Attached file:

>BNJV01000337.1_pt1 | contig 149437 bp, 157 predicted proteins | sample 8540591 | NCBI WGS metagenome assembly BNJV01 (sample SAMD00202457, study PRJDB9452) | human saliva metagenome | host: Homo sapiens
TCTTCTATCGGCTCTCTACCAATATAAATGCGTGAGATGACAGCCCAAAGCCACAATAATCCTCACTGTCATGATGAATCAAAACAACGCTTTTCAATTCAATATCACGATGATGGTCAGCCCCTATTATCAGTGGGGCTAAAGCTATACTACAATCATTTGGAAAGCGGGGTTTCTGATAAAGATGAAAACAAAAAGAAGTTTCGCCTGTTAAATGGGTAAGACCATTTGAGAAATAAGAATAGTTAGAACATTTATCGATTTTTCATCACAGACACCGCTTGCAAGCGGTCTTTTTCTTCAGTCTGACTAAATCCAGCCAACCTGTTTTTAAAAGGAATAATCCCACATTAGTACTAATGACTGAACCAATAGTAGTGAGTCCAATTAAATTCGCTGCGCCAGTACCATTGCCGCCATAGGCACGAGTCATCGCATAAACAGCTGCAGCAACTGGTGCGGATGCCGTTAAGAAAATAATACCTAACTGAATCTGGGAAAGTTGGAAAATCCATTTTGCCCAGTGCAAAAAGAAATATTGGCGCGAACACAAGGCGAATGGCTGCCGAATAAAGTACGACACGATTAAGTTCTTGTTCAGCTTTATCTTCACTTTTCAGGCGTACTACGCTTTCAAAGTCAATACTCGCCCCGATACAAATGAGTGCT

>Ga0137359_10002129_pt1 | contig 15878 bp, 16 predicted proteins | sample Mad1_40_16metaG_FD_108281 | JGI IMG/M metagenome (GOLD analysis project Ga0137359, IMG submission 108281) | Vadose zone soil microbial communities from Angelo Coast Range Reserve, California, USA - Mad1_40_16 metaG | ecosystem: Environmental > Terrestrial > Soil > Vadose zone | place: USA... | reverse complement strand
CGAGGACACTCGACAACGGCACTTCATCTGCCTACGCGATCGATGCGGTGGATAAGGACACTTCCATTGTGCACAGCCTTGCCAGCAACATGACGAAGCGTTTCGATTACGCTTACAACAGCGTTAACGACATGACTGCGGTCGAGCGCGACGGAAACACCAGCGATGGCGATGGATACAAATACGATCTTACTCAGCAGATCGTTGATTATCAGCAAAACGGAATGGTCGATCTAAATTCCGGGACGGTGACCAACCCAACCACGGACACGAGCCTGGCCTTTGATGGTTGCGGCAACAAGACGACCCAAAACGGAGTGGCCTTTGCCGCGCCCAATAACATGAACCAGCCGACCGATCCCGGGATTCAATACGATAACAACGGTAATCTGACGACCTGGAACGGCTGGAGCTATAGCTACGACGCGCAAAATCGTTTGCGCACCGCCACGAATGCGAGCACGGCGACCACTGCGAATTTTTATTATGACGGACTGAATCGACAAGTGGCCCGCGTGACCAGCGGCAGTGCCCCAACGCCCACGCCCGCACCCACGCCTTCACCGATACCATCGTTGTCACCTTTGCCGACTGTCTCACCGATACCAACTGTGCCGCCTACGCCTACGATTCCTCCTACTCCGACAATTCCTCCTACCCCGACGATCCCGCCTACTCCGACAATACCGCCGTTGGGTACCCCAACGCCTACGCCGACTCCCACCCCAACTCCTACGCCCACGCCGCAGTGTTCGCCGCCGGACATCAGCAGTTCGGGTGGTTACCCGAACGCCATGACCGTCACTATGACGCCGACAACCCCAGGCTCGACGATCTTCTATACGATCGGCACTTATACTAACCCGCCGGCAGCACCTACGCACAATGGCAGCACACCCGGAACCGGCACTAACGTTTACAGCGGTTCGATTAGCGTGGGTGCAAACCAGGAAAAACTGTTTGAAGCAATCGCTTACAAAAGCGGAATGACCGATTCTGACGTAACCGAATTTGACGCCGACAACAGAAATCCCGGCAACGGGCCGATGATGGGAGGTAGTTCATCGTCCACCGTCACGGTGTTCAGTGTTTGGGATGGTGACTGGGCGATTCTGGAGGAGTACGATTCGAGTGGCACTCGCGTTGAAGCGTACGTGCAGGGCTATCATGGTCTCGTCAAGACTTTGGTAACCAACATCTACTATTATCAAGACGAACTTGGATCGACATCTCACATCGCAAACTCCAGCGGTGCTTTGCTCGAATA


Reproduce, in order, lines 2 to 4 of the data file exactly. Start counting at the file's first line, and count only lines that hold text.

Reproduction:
TCTTCTATCGGCTCTCTACCAATATAAATGCGTGAGATGACAGCCCAAAGCCACAATAATCCTCACTGTCATGATGAATCAAAACAACGCTTTTCAATTCAATATCACGATGATGGTCAGCCCCTATTATCAGTGGGGCTAAAGCTATACTACAATCATTTGGAAAGCGGGGTTTCTGATAAAGATGAAAACAAAAAGAAGTTTCGCCTGTTAAATGGGTAAGACCATTTGAGAAATAAGAATAGTTAGAACATTTATCGATTTTTCATCACAGACACCGCTTGCAAGCGGTCTTTTTCTTCAGTCTGACTAAATCCAGCCAACCTGTTTTTAAAAGGAATAATCCCACATTAGTACTAATGACTGAACCAATAGTAGTGAGTCCAATTAAATTCGCTGCGCCAGTACCATTGCCGCCATAGGCACGAGTCATCGCATAAACAGCTGCAGCAACTGGTGCGGATGCCGTTAAGAAAATAATACCTAACTGAATCTGGGAAAGTTGGAAAATCCATTTTGCCCAGTGCAAAAAGAAATATTGGCGCGAACACAAGGCGAATGGCTGCCGAATAAAGTACGACACGATTAAGTTCTTGTTCAGCTTTATCTTCACTTTTCAGGCGTACTACGCTTTCAAAGTCAATACTCGCCCCGATACAAATGAGTGCT

>Ga0137359_10002129_pt1 | contig 15878 bp, 16 predicted proteins | sample Mad1_40_16metaG_FD_108281 | JGI IMG/M metagenome (GOLD analysis project Ga0137359, IMG submission 108281) | Vadose zone soil microbial communities from Angelo Coast Range Reserve, California, USA - Mad1_40_16 metaG | ecosystem: Environmental > Terrestrial > Soil > Vadose zone | place: USA... | reverse complement strand
CGAGGACACTCGACAACGGCACTTCATCTGCCTACGCGATCGATGCGGTGGATAAGGACACTTCCATTGTGCACAGCCTTGCCAGCAACATGACGAAGCGTTTCGATTACGCTTACAACAGCGTTAACGACATGACTGCGGTCGAGCGCGACGGAAACACCAGCGATGGCGATGGATACAAATACGATCTTACTCAGCAGATCGTTGATTATCAGCAAAACGGAATGGTCGATCTAAATTCCGGGACGGTGACCAACCCAACCACGGACACGAGCCTGGCCTTTGATGGTTGCGGCAACAAGACGACCCAAAACGGAGTGGCCTTTGCCGCGCCCAATAACATGAACCAGCCGACCGATCCCGGGATTCAATACGATAACAACGGTAATCTGACGACCTGGAACGGCTGGAGCTATAGCTACGACGCGCAAAATCGTTTGCGCACCGCCACGAATGCGAGCACGGCGACCACTGCGAATTTTTATTATGACGGACTGAATCGACAAGTGGCCCGCGTGACCAGCGGCAGTGCCCCAACGCCCACGCCCGCACCCACGCCTTCACCGATACCATCGTTGTCACCTTTGCCGACTGTCTCACCGATACCAACTGTGCCGCCTACGCCTACGATTCCTCCTACTCCGACAATTCCTCCTACCCCGACGATCCCGCCTACTCCGACAATACCGCCGTTGGGTACCCCAACGCCTACGCCGACTCCCACCCCAACTCCTACGCCCACGCCGCAGTGTTCGCCGCCGGACATCAGCAGTTCGGGTGGTTACCCGAACGCCATGACCGTCACTATGACGCCGACAACCCCAGGCTCGACGATCTTCTATACGATCGGCACTTATACTAACCCGCCGGCAGCACCTACGCACAATGGCAGCACACCCGGAACCGGCACTAACGTTTACAGCGGTTCGATTAGCGTGGGTGCAAACCAGGAAAAACTGTTTGAAGCAATCGCTTACAAAAGCGGAATGACCGATTCTGACGTAACCGAATTTGACGCCGACAACAGAAATCCCGGCAACGGGCCGATGATGGGAGGTAGTTCATCGTCCACCGTCACGGTGTTCAGTGTTTGGGATGGTGACTGGGCGATTCTGGAGGAGTACGATTCGAGTGGCACTCGCGTTGAAGCGTACGTGCAGGGCTATCATGGTCTCGTCAAGACTTTGGTAACCAACATCTACTATTATCAAGACGAACTTGGATCGACATCTCACATCGCAAACTCCAGCGGTGCTTTGCTCGAATA